“The use of the Delta 4-Heavy, the eastward trajectory, and the four minute per day earlier time of liftoff, point to the launch of the eighth Advanced Orion satellite,” said Ted Molczan, an authoritative skywatcher who tracks satellite activity.k “This signals intelligence spacecraft is so large, that when seen from Earth, it shines with the brightness of an 8th magnitude star, making it easily visible with small binoculars.”
Before the launch in 2010 of a suspected Advanced Orion satellite, then-director of the NRO Bruce Carlson called the payload the “the largest satellite in the world.” The satellites are believed to carry giant antennas that unfurl to a diameter of up to 100 meters, or 328 feet, once in space.
The antenna can likely be tuned to listen in on telephone calls, collect data transmissions, and eavesdrop on other communications among U.S. adversaries.
The geographic coverage area for the satellite launched Thursday night is unknown, but the Advanced Orion spacecraft span the world, flying at just the right altitude to orbit the Earth at the same rate the planet rotates. That allows the satellites to remain fixed over the same region of the planet.
It’s also not known whether the new satellite will replace an aging member of the Advanced Orion fleet, or expand the network’s coverage.
In that orbit, the satellite is expected to unfurl a giant football field-sized antenna to eavesdrop on telephone calls and other data traffic from U.S. adversaries.
The Advanced Orion satellites require the combination of the Delta 4-Heavy rocket’s lift capability, long-duration upper stage, and huge 65-foot-long (19.8-meter) trisector payload fairing.
ULA set Sept. 26 a 50-50 joint venture between Boeing and Lockheed Martin, first tried to launch the Delta 4-Heavy rocket and the NROL-44 mission in late August.
The launch company’s original launch date for the NROL-44 mission was Aug. 26, but the NRO requested a one-day delay before the countdown could begin. A pneumatics issue prevented the rocket from launching Aug. 27, and the Aug. 29 countdown stopped when the automated launch sequencer detected a problem with a pressure regulator on the launch pad designed to flow helium gas to spin up rocket’s center engine for ignition.
ULA set Sept. 26 as the target launch date for the NROL-44 mission, but officials delayed the mission again to investigate a concern with the swing arm retraction system at the Delta 4-Heavy’s seaside launch complex at Cape Canaveral. The swing arms, which feed liquid propellants and conditioned air to the vehicle, are designed to quickly retract away from the rocket at liftoff.
Bad weather and a hydraulic leak in hardware associated with the launch pad’s mobile gantry forced ULA officials to call off a pair of launch attempts in late September.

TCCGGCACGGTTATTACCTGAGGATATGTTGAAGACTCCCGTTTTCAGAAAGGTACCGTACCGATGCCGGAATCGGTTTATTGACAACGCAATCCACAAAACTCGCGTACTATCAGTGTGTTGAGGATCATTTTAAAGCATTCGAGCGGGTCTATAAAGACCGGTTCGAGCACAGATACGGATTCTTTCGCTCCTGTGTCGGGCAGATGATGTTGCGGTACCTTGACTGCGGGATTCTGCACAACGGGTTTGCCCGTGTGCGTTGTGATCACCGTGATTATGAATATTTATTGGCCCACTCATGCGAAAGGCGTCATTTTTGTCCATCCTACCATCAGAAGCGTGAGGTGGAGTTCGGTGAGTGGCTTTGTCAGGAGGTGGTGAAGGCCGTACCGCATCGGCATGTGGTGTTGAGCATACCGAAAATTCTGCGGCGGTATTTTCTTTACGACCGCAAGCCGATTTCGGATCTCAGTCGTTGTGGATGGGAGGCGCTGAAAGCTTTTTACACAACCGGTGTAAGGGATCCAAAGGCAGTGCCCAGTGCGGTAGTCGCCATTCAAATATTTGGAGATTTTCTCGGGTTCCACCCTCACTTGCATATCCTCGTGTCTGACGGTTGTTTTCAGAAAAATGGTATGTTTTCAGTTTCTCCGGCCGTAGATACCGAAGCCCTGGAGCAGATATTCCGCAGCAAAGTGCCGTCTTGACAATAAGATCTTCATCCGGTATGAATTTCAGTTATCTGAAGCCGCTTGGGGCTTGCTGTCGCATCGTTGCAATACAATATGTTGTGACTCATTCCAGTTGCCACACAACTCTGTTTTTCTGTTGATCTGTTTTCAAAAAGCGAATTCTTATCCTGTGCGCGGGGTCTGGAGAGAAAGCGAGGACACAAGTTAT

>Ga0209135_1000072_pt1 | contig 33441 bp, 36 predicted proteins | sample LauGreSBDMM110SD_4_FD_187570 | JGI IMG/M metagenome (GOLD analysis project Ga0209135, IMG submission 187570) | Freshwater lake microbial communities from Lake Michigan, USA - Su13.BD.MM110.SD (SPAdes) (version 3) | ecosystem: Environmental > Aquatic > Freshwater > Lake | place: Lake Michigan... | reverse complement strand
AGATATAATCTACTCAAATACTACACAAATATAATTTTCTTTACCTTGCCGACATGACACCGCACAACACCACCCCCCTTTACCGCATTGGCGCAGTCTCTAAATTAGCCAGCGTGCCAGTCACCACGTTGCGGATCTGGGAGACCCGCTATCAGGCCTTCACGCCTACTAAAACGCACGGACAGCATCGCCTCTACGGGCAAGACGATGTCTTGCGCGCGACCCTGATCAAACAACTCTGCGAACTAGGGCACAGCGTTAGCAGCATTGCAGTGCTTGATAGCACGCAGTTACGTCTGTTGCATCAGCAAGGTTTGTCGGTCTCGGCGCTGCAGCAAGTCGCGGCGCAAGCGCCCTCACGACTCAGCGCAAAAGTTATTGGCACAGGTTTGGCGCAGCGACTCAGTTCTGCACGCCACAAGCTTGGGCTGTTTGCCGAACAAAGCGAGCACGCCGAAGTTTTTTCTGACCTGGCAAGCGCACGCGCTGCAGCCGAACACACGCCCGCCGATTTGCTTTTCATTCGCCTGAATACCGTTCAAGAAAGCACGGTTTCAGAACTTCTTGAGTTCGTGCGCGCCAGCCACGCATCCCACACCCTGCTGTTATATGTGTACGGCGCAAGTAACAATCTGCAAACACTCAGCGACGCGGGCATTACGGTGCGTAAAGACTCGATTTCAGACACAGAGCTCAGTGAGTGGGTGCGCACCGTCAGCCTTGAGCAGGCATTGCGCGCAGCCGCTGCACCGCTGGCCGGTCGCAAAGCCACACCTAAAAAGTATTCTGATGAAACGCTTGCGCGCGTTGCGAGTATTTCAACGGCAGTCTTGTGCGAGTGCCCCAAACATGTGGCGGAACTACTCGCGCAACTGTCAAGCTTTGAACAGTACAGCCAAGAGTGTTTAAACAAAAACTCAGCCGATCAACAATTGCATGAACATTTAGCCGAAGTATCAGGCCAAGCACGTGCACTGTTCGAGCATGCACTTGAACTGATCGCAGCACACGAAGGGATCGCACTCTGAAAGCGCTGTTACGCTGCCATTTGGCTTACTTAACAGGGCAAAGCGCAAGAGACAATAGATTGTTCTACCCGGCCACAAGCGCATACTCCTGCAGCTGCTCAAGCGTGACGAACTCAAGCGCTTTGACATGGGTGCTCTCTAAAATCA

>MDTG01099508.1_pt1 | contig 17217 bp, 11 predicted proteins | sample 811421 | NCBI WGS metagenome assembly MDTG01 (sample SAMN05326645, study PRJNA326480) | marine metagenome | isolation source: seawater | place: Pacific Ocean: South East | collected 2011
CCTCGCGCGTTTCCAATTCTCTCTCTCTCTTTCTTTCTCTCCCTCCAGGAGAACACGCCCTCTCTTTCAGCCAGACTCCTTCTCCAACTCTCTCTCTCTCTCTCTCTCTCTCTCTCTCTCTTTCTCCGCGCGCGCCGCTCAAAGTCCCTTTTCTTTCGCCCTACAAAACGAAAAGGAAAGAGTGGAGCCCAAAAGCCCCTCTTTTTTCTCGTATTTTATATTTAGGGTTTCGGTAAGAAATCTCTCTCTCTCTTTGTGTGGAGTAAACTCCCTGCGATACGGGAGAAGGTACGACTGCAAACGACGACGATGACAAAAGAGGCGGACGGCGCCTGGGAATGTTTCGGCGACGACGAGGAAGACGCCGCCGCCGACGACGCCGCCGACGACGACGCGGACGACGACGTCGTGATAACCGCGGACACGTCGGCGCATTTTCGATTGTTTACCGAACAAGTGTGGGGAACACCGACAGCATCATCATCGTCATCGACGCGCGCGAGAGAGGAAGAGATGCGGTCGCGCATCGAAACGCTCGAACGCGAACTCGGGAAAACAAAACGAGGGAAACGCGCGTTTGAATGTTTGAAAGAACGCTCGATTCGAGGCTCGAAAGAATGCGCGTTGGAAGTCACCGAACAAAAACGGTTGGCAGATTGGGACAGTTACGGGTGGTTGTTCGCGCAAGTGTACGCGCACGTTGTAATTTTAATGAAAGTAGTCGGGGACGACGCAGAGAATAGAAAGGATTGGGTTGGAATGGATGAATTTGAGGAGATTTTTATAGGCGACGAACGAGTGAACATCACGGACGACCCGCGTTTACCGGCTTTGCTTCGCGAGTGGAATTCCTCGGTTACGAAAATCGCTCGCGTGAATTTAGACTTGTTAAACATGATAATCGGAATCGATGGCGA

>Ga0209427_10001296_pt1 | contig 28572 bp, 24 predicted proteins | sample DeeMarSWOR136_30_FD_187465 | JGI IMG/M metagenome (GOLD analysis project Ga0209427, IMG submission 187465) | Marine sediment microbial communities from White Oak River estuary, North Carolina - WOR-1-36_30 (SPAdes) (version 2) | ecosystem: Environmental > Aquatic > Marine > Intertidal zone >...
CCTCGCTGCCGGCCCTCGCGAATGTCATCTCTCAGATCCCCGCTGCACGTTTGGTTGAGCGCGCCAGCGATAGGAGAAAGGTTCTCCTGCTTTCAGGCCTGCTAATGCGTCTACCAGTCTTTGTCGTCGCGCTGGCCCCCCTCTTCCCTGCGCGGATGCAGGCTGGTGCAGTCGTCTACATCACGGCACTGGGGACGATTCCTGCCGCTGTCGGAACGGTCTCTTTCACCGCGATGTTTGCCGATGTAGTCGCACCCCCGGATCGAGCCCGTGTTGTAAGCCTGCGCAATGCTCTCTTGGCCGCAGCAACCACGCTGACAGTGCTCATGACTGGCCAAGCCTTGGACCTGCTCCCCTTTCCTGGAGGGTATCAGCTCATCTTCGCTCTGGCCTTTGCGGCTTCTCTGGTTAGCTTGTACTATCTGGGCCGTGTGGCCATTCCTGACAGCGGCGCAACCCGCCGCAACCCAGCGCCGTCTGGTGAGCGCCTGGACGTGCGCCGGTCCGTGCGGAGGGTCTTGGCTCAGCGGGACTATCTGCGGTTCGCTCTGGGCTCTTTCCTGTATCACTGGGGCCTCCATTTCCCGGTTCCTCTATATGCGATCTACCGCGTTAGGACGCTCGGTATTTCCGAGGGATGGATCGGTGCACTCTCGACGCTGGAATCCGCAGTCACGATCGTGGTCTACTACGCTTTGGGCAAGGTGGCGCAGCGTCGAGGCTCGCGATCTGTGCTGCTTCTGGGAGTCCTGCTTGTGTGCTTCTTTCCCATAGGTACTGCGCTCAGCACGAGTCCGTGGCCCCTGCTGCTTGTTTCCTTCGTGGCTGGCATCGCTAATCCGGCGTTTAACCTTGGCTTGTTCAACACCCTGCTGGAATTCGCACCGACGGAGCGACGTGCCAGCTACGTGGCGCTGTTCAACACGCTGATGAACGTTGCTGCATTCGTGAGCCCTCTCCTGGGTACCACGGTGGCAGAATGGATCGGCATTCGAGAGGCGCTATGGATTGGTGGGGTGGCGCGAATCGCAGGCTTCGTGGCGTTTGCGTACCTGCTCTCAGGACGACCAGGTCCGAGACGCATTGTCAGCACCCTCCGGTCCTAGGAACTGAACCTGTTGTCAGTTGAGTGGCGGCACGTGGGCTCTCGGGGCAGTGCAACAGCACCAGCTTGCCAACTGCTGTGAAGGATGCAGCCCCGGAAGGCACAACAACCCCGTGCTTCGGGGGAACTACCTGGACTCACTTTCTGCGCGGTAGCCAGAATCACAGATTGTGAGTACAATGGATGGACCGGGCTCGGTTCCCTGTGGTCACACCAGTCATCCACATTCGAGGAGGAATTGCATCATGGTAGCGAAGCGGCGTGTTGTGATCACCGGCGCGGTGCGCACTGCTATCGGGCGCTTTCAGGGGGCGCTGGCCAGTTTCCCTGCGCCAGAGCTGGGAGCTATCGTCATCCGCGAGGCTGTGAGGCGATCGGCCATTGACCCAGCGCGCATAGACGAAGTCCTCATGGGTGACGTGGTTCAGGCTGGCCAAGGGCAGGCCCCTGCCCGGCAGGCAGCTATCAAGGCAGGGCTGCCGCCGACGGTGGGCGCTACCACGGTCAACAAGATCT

Another launch attempt Sept. 30 was halted at T-minus 7 seconds, just before ignition of the rocket’s three hydrogen-fueled RS-68A main engines. Engineers traced that problem to a bad sensor reading involving a valve position inside one of the RS-68A engines.
While that problem was resolved, ULA encountered deeper issues with the swing arms at pad 37B.
Tory Bruno, ULA’s president and CEO, tweeted that technicians drained 2,000 gallons of oil from the hydraulic swing arm retraction system. Teams replaced several dozen valves and “several other important items” before recharging the system with fresh hydraulic fluid, Bruno tweeted.
“Mission success is the priority,” he added.
The repeated problems with different parts of the Delta 4-Heavy’s launch pad have raised questions about aging infrastructure at pad 37B, which was originally built to support Saturn rocket launches in the 1960s, then mothballed until Boeing took over the facility in the 1990s for the Delta 4 program.
Boeing built the towering mobile gantry for the Delta 4 rocket, along with a then-new fixed umbilical tower with the three huge retractable swing arms.
ULA is retiring the Delta 4 rocket family after four more launches — two more from Cape Canaveral and two from Vandenberg Air Force Base in California. The company’s next-generation Vulcan Centaur rocket, scheduled to debut in the second half of next year, will replace ULA’s existing Delta 4 and Atlas 5 launch vehicles.
Vulcan Centaur rockets will sell for a fraction of the price of a Delta or Atlas 5, according to ULA.
While SpaceX’s Falcon Heavy rocket is significantly less expensive and can lift heavier payloads into low orbits, the Delta 4-Heavy has demonstrated an ability to inject satellites directly into high-altitude circular geosynchronous orbits more than 22,000 miles (nearly 36,000 kilometers) above Earth.
The Delta 4-Heavy also has a larger payload fairing than the Falcon Heavy, and the mobile shelters at Cape Canaveral and Vandenberg allow ground crews to mate satellites to the rocket in a vertical orientation. SpaceX plans to offer an enlarged payload shroud on the Falcon Heavy and build a vertical integration hangar at the Kennedy Space Center to support future national security missions that can currently only fly on the Delta 4-Heavy.
The launch Thursday night was the 41st flight in the history of the Delta 4 rocket program, and the 12th to use the Delta 4-Heavy rocket configuration.